A severe vulnerability, now known as the “Heartbleed” bug, in the popular and widely adopted OpenSSL (Secure Sockets Layer) technology has been discovered. Open SSL is the technology used to safeguard information travelling to and from millions of servers everywhere. The security scientists are investigating the security threats and the long term consequences of the Heartbleed bug.
CVE-2014-0160 is the official reference to this bug. CVE (Common Vulnerabilities and Exposures) is the Standard for Information Security Vulnerability Names. The security community refers to vulnerabilities by numbers, not names. CVE-2013-0156, CVE-2014-0160, or CVE-2014-0346 is apparently the official classification for the bug.
SSL – The bug exists in the underlying structure of SSL, the industry standard for creating encrypted links between client and server. When you type “https” in a Web URL to provide a secure encrypted connection while banking, shopping or even during Tweeting, you’re using SSL. Many email providers use SSL, both for Web mail and when exchanging mail with client programs such as Microsoft Outlook. Instant messaging programs are secured with SSL, as are some virtual private networks (VPNs). So it’s a threat to all.
The bug is a serious vulnerability in the popular OpenSSL cryptographic software library. The vulnerability allows anyone to read the memory of servers supposedly protected by SSL, and reveals the cryptographic keys that allow messages to be decoded, the credentials of users, and the content. Once the keys are compromised, attackers can look at any communications unnoticed.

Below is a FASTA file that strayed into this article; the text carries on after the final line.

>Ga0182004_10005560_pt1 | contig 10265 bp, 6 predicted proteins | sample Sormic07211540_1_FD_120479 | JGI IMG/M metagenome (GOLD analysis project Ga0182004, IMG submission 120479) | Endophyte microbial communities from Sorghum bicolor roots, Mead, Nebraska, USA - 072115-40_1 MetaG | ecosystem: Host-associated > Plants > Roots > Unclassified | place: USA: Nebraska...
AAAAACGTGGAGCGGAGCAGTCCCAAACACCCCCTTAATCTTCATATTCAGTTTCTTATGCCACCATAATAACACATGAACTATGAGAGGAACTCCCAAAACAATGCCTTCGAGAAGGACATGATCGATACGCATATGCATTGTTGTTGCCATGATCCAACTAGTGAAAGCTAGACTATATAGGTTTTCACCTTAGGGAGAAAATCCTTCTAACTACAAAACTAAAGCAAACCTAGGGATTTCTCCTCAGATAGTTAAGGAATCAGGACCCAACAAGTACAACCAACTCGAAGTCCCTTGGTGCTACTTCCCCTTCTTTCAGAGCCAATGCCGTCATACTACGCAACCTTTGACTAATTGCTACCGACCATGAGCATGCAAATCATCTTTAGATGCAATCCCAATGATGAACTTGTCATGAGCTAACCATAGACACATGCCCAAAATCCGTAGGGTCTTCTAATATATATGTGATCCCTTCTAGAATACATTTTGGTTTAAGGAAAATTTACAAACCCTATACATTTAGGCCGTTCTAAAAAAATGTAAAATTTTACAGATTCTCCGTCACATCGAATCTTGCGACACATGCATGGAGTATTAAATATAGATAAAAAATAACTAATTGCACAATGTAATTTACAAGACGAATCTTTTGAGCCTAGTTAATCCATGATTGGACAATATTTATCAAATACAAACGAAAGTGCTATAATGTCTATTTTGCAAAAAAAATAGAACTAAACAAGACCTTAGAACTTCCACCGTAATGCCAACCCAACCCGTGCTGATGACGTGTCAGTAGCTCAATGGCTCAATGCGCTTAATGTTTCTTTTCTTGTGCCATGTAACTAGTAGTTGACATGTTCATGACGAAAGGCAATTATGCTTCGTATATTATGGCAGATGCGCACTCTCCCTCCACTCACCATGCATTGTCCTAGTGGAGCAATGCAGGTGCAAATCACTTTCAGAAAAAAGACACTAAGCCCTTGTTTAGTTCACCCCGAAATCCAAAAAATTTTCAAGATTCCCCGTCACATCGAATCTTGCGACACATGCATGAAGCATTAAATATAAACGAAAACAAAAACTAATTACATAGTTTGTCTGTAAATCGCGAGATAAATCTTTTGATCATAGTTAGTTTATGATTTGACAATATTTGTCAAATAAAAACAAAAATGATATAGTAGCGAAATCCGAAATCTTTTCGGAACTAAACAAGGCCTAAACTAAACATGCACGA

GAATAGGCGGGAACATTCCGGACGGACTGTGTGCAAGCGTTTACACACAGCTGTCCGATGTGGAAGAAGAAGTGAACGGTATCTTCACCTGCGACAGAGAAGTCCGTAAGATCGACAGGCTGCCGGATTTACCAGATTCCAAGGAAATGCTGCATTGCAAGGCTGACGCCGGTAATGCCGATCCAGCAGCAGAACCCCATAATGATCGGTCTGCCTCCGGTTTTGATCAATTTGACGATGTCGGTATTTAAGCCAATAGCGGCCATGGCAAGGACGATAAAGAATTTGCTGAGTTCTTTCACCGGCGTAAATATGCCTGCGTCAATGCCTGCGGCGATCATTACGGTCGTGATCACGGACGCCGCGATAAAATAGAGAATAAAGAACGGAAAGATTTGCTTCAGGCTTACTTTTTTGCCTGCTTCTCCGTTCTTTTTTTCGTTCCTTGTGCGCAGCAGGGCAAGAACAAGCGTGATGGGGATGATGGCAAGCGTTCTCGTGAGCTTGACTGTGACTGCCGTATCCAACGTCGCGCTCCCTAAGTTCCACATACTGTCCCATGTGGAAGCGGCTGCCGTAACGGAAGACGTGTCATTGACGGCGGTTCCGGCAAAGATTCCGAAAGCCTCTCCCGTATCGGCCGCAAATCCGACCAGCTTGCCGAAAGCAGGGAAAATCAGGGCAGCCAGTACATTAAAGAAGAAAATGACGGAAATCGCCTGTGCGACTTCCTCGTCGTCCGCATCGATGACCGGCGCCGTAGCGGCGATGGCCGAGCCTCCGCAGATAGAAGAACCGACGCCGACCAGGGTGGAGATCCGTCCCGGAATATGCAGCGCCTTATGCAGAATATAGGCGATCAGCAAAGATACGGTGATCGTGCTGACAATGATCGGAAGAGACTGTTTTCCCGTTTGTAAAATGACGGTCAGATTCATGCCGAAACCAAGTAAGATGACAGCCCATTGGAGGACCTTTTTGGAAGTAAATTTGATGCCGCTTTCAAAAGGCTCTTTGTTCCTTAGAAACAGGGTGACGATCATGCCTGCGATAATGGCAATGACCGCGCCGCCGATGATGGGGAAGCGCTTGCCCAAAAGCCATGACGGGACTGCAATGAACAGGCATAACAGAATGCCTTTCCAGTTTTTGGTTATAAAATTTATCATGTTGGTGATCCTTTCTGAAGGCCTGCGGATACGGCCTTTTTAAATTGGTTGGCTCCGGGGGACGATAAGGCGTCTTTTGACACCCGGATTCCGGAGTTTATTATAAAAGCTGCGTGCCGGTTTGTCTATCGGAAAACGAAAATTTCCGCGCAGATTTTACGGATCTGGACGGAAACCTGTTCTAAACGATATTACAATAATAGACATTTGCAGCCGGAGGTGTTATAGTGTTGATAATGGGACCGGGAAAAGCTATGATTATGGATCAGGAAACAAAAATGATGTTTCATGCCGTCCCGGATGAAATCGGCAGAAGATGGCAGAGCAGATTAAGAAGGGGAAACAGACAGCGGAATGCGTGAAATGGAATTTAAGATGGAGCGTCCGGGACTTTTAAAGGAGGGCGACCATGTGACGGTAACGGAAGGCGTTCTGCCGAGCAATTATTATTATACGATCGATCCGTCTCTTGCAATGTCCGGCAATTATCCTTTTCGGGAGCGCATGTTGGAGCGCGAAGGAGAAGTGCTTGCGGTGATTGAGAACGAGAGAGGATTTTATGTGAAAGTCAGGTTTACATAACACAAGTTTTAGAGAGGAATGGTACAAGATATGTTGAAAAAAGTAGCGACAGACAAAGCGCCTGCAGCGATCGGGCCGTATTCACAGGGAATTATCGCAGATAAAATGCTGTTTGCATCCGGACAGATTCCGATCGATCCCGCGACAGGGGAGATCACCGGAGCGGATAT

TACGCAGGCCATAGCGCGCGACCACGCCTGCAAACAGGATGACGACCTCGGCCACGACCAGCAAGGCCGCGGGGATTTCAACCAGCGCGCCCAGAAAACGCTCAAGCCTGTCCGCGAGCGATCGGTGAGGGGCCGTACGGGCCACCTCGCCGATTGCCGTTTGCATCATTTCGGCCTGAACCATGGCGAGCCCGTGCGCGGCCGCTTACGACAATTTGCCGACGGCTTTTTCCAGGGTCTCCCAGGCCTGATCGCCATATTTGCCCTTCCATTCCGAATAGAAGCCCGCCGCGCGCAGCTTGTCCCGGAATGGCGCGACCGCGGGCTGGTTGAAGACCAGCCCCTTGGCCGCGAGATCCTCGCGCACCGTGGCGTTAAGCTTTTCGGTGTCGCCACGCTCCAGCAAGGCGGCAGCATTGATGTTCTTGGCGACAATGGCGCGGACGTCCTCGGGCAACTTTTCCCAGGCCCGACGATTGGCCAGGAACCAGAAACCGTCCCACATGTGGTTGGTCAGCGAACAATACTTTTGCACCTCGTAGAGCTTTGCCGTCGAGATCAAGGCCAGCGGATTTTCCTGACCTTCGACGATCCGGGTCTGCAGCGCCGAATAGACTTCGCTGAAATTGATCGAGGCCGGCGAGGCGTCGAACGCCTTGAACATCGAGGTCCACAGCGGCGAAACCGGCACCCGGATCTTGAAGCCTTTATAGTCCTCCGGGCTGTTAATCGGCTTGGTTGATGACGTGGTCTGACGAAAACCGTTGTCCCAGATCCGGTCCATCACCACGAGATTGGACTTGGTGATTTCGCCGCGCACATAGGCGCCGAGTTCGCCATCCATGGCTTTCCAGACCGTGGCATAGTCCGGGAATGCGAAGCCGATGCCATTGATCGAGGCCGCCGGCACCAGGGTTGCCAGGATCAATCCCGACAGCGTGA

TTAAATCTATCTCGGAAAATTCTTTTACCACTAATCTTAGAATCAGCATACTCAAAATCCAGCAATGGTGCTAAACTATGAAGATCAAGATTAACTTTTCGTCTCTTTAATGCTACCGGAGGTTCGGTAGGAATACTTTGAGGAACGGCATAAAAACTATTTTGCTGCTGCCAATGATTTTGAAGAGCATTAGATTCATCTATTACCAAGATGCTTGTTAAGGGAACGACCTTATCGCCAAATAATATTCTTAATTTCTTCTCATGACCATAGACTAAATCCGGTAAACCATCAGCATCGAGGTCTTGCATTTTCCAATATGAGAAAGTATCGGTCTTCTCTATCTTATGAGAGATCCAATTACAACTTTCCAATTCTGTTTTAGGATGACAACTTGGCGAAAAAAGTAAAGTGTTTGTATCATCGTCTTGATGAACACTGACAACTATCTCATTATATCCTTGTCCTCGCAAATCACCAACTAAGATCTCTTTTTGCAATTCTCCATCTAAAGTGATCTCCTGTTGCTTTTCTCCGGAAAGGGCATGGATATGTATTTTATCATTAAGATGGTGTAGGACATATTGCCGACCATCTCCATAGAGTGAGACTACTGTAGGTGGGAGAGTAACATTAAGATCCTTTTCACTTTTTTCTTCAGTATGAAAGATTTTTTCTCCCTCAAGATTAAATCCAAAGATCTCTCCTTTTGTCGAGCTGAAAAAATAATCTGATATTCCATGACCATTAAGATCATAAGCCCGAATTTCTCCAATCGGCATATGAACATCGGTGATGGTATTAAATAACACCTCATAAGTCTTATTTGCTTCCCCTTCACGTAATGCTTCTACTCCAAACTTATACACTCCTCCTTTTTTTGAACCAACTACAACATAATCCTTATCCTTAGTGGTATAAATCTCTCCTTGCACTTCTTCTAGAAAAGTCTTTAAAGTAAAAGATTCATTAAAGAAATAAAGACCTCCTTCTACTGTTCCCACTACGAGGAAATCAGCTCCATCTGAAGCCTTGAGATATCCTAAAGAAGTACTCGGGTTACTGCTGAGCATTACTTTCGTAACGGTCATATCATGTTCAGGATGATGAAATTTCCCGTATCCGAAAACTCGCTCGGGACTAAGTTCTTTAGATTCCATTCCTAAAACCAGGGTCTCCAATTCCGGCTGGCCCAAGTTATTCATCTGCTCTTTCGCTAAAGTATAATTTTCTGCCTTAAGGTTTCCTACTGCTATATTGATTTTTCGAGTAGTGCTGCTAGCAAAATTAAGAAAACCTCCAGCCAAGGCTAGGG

For more information, visit http://heartbleed.com/.
So the million dollar question is what to do?
You definitely need to change your passwords, but that won’t help until the sites you use adopt the fix. It’s also up to the Internet services affected by the bug to let users know of the potential risks and encourage them to change their passwords. Vulnerable versions of OpenSSL are to be avoided. Fixed OpenSSL version has been released and now it has to be deployed. Operating system vendors and distribution, appliance vendors, independent software vendors have to adopt the fix and notify their users. Service providers and users have to install the fix as it becomes available for the operating systems, networked appliances and software they use. It is recommended to update the SSL libraries and renew the SSL certificates.